As you have probably noticed lately, you get further up those difficult-to-read words, but instead, it is a series of pictures where you have to “click on all pictures that contain a cyclist”, “all that contains a traffic light” or as the example above “all pictures showing a soup ”.

A major challenge for machine learning and AI programs is image recognition. To be able to look at things and identify what it is. By “tagging” thousands of images representing pedestrian crossings and buses, we can help AI get better at this.

That it is precisely traffic that is often in focus is because this is extra important for software for self-driving cars, something that Google obviously prioritizes. But the same software can also be used to automatically sort images in large image archives and make the images searchable (you know Google is very interested in search…).

Smarter AI programs also provide better spam programs

Yes, by now you may have started to think that if we use reCAPTCHA to teach programs to recognize images – will not the spam programs also use it then? And thus be able to overcome reCAPTCHA?

Well, that’s exactly what it is and this is a problem that of course, Google has realized. Therefore, they have invented a new solution that on the surface seems very simple but is much more advanced than it seems.

Nowadays, you are increasingly met by a small simple check box where you confirm: “I am not a robot”.

A simple check box with an advanced back

Google realized that we humans became less and less tolerant with those time-consuming small tests. reCAPTCHA began to be seen as negative and they realized that something was needed that was much faster and easier for us users.

What the “I’m not a robot” box actually does behind the scenes is, among other things, to check how we move the mouse pointer before we click in the box. There we reveal our humanity! Since the service comes from Google, it can also check our “Google cookie” on the computer where they know how we browsed online, what we searched for, and so on.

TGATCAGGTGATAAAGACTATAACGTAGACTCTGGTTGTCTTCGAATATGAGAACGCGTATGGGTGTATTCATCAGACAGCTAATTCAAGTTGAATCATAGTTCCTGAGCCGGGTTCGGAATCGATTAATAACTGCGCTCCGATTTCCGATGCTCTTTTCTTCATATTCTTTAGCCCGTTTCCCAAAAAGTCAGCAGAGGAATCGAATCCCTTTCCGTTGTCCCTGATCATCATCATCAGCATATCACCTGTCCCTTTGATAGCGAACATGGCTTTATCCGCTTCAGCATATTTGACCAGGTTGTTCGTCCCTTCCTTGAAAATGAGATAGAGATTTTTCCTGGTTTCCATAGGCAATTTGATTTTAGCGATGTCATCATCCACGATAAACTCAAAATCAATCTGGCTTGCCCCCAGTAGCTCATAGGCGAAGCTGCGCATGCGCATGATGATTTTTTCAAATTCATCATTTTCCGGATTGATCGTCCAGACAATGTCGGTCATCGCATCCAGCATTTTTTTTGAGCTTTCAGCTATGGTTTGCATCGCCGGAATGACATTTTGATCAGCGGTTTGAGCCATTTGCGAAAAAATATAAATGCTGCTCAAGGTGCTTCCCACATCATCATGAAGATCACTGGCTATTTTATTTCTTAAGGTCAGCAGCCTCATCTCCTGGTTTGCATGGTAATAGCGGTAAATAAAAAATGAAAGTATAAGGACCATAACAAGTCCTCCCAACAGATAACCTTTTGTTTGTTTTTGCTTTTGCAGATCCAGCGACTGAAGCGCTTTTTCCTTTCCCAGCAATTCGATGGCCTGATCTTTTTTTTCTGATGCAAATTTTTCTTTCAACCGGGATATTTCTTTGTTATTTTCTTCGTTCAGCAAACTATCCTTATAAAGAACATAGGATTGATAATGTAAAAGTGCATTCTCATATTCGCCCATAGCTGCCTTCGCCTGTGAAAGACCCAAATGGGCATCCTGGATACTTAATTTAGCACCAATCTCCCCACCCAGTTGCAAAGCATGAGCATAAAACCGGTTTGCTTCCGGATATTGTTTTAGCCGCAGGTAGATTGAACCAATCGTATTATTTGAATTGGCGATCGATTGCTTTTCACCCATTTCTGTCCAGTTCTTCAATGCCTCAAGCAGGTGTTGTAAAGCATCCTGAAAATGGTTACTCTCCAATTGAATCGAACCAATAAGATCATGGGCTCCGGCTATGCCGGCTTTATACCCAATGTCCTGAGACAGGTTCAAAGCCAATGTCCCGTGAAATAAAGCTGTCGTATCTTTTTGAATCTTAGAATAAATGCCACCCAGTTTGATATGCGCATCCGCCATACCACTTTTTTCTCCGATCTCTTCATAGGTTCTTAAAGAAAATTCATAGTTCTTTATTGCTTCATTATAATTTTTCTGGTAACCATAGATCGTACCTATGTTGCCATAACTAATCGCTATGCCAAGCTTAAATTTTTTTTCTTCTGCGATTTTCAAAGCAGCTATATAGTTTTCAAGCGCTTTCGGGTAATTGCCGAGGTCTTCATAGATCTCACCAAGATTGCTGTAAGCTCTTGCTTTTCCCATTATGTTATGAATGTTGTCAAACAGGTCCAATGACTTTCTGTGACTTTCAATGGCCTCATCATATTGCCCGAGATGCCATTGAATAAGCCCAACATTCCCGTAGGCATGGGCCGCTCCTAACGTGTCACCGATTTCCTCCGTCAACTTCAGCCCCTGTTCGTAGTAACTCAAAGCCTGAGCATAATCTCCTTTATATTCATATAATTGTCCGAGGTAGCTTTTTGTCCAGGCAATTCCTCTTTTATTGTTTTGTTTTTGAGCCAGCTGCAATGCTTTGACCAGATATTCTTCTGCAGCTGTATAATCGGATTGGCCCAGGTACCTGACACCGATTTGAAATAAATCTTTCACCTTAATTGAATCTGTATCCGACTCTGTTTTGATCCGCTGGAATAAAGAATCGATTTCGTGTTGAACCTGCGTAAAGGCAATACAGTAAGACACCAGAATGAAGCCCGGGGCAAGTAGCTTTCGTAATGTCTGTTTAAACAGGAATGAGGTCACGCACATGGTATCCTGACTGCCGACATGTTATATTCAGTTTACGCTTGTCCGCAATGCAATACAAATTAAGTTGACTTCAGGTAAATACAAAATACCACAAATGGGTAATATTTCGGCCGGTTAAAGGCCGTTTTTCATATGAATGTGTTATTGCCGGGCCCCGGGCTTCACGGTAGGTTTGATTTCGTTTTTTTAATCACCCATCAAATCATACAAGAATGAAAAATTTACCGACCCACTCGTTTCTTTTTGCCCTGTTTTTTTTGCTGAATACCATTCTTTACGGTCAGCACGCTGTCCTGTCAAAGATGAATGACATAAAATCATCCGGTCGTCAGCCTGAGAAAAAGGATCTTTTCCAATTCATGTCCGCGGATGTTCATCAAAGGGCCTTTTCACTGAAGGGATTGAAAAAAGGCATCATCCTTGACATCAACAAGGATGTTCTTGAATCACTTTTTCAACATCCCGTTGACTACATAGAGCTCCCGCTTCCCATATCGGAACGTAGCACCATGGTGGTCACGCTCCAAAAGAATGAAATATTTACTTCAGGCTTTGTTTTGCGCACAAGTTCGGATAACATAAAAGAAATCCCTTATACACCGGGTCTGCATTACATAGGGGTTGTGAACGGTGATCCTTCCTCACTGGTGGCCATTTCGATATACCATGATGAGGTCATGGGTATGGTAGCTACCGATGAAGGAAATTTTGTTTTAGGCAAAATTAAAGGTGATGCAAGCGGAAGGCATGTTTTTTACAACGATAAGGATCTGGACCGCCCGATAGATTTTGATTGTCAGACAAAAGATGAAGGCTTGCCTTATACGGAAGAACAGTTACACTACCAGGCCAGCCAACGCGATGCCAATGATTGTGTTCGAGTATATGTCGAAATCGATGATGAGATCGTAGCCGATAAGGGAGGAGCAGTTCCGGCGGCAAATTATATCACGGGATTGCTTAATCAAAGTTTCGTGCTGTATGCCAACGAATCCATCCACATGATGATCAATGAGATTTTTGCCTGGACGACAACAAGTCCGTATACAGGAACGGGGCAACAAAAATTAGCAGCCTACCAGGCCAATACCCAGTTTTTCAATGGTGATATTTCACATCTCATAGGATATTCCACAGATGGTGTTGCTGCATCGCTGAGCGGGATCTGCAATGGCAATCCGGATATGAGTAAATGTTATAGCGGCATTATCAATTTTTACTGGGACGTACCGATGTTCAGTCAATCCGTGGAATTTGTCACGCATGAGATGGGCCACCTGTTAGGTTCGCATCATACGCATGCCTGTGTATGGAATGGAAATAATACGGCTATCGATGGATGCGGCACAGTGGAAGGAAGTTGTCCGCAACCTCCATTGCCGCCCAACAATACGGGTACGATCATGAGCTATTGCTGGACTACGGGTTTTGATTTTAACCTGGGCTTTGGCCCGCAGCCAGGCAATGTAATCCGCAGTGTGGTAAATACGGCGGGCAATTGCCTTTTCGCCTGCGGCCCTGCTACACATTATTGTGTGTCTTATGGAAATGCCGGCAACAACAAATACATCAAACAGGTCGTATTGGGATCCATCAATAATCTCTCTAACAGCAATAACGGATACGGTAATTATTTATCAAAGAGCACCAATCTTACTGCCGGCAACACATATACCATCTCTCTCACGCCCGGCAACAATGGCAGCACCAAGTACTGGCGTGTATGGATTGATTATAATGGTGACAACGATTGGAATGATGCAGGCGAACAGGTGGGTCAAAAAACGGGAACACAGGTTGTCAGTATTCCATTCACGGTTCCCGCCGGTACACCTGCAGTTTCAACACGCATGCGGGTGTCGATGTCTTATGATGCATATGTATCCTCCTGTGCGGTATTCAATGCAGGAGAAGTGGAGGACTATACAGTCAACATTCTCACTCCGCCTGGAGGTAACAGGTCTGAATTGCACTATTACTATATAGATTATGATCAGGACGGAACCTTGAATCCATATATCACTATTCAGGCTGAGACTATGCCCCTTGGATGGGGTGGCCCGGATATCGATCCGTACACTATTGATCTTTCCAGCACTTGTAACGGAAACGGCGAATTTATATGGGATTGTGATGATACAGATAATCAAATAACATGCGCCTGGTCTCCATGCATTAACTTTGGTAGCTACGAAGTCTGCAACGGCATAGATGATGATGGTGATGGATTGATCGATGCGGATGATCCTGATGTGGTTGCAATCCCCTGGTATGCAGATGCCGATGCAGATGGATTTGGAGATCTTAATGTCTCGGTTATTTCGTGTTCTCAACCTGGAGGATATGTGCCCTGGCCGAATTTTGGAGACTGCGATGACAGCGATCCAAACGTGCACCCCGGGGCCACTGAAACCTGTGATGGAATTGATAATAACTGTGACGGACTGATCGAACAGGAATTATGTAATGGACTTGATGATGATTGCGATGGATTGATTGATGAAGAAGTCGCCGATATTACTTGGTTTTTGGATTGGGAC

So the system is structured so that we first get this very simple test that most people “manage”. If there is any doubt about our human status, we get such an image test to confirm that we are not an unusually cleverly designed spam program.

In the long run, reCAPTCHA is becoming more and more invisible and software that acts completely in the background of web pages, where we do not have to do anything active ourselves at all to confirm our human status.

There is always a bit of a race going on between those who develop software that should be helpful and those who develop software for dark motives. In the middle of it all, we are users who want spam-free internet while we want to be able to use functions easily and quickly.

The price we pay is that we give Google more and more data about ourselves. Which they can use to develop their products. At least now you know that this is what you do when you prove that you are a human being online!